In doing so, Virgil presents a more idealized portrayal of the lives of shepherds while still employing the traditional pastoral conventions of Theocritus. He was the first to set his poems in Arcadia, an idealized location to which much later pastoral literature will refer. Horace 's The Epodes , ii Country Joys has "the dreaming man" Alfius, who dreams of escaping his busy urban life for the peaceful country. But as "the dreaming man" indicates, this is just a dream for Alfius.

He is too consumed in his career as a usurer to leave it behind for the country. Later Silver Latin poets who wrote pastoral poetry, modeled principally upon Virgil's Eclogues, include Calpurnius Siculus and Nemesianus and the author s of the Einsiedeln Eclogues.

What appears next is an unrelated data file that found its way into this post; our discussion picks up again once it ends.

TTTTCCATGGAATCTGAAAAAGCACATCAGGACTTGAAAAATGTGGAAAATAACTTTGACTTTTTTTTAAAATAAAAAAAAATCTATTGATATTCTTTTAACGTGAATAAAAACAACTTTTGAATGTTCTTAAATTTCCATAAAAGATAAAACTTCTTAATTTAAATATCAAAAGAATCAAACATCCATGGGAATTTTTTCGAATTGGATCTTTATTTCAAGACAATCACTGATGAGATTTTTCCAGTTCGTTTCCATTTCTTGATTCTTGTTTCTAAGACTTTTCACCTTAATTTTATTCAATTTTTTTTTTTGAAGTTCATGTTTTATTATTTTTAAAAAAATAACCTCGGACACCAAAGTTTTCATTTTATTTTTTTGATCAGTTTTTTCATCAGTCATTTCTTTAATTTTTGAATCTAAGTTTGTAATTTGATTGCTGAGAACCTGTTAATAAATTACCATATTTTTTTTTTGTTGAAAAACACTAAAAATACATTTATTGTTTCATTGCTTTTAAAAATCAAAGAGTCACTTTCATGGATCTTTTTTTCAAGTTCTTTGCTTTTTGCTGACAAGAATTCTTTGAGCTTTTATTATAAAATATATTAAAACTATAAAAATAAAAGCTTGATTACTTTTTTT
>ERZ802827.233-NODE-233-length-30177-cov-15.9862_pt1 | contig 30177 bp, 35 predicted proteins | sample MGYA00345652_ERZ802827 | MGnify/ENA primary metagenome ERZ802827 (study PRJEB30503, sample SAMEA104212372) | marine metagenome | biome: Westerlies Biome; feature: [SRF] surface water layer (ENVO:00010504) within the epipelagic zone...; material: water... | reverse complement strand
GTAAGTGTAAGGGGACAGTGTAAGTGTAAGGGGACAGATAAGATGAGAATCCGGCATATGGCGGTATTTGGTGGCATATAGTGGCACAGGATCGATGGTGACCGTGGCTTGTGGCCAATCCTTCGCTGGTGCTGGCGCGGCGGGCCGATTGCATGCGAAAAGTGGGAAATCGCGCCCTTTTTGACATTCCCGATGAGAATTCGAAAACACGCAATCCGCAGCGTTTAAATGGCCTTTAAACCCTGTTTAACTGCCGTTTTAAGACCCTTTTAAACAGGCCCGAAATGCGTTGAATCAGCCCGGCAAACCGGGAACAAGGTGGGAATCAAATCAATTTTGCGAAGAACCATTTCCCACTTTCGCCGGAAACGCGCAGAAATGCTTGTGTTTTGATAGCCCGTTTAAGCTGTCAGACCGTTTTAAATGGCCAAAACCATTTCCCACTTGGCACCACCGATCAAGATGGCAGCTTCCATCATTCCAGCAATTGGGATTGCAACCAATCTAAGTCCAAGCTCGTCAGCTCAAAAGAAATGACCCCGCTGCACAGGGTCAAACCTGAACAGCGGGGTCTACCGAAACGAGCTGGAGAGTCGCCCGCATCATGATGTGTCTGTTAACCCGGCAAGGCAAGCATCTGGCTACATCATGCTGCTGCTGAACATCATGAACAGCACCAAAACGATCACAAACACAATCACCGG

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  8. Italian poets revived the pastoral from the 14th century onwards, first in Latin examples include works by Petrarch , Pontano and Mantuan then in the Italian vernacular Sannazaro , Boiardo. The fashion for pastoral spread throughout Renaissance Europe.

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    In Spain, Garcilaso de la Vega was an important pioneer and his motifs find themselves renewed in the 20th-century Spanish-language poet Giannina Braschi. Leading French pastoral poets include Marot and Ronsard. The first pastorals in English were the Eclogues c. Spenser's work consists of twelve eclogues, one for each month of the year, and is written in dialect. It contains elegies , fables and a discussion of the role of poetry in contemporary England. Spenser and his friends appear under various pseudonyms Spenser himself is "Colin Clout".